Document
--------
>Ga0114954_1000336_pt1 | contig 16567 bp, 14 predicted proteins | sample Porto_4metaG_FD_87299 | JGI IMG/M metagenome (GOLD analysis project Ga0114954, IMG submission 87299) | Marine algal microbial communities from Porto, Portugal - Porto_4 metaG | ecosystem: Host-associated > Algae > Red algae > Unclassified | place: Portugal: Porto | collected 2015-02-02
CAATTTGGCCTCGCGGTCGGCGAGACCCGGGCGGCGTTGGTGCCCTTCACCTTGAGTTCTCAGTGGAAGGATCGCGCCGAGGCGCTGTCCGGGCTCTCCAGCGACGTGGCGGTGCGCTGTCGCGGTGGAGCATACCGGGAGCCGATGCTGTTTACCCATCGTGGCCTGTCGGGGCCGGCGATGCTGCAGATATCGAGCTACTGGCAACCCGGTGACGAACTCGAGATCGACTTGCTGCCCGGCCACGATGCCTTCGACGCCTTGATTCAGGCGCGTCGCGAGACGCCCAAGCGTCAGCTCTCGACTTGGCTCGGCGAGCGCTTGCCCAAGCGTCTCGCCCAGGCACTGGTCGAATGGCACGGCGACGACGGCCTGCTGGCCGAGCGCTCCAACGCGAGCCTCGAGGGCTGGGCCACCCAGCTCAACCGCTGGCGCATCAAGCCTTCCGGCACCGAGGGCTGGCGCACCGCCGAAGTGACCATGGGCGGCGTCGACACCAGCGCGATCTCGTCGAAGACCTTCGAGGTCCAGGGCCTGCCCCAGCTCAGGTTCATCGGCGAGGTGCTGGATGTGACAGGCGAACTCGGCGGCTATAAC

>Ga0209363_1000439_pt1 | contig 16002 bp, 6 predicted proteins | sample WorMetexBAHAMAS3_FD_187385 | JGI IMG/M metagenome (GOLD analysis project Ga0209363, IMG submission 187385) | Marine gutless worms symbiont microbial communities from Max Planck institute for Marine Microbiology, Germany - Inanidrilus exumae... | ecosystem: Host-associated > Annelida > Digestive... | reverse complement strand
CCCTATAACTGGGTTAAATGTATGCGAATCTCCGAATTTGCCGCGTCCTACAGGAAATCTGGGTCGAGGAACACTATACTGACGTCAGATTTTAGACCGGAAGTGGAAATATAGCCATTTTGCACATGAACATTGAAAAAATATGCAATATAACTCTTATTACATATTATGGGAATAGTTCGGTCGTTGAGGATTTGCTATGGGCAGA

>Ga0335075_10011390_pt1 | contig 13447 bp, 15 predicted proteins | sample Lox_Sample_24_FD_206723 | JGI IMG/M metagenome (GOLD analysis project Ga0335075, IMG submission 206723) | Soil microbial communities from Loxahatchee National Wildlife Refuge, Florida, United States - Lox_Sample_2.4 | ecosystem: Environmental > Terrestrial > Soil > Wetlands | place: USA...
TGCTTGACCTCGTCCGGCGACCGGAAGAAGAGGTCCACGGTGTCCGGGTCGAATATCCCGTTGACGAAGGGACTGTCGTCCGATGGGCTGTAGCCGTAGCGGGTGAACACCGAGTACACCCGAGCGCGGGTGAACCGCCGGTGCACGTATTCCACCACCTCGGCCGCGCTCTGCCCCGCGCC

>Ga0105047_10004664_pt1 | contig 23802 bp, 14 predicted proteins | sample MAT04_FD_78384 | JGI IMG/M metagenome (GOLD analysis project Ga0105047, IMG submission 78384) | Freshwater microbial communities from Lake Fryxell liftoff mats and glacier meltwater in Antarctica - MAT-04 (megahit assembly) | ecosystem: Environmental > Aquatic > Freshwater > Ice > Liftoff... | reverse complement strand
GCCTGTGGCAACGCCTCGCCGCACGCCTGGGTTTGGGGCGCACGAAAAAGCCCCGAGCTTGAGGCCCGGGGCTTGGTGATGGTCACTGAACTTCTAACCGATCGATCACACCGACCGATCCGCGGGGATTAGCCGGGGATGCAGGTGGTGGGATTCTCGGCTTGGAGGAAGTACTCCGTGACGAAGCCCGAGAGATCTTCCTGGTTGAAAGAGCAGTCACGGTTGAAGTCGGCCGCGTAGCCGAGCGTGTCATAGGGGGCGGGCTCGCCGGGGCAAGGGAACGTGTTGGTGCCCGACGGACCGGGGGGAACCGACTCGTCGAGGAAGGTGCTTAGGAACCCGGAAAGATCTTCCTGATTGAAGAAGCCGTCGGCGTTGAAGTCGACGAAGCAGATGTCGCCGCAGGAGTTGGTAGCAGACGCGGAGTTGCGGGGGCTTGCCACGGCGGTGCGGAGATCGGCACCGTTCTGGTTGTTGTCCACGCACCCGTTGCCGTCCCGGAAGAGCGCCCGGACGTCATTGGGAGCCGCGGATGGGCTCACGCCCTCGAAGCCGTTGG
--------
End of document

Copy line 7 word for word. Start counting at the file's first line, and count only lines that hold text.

>Ga0105047_10004664_pt1 | contig 23802 bp, 14 predicted proteins | sample MAT04_FD_78384 | JGI IMG/M metagenome (GOLD analysis project Ga0105047, IMG submission 78384) | Freshwater microbial communities from Lake Fryxell liftoff mats and glacier meltwater in Antarctica - MAT-04 (megahit assembly) | ecosystem: Environmental > Aquatic > Freshwater > Ice > Liftoff... | reverse complement strand